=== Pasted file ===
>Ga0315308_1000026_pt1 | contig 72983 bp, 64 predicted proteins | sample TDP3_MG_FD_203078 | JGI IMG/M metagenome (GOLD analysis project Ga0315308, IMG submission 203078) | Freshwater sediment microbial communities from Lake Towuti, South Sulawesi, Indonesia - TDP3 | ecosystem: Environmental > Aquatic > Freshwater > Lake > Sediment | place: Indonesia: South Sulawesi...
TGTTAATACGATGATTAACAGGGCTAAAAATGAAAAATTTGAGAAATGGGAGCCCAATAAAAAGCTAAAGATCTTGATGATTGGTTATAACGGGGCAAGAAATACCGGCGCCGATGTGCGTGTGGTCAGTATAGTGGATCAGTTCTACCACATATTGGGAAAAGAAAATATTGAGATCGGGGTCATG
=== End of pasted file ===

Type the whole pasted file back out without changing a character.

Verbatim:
>Ga0315308_1000026_pt1 | contig 72983 bp, 64 predicted proteins | sample TDP3_MG_FD_203078 | JGI IMG/M metagenome (GOLD analysis project Ga0315308, IMG submission 203078) | Freshwater sediment microbial communities from Lake Towuti, South Sulawesi, Indonesia - TDP3 | ecosystem: Environmental > Aquatic > Freshwater > Lake > Sediment | place: Indonesia: South Sulawesi...
TGTTAATACGATGATTAACAGGGCTAAAAATGAAAAATTTGAGAAATGGGAGCCCAATAAAAAGCTAAAGATCTTGATGATTGGTTATAACGGGGCAAGAAATACCGGCGCCGATGTGCGTGTGGTCAGTATAGTGGATCAGTTCTACCACATATTGGGAAAAGAAAATATTGAGATCGGGGTCATG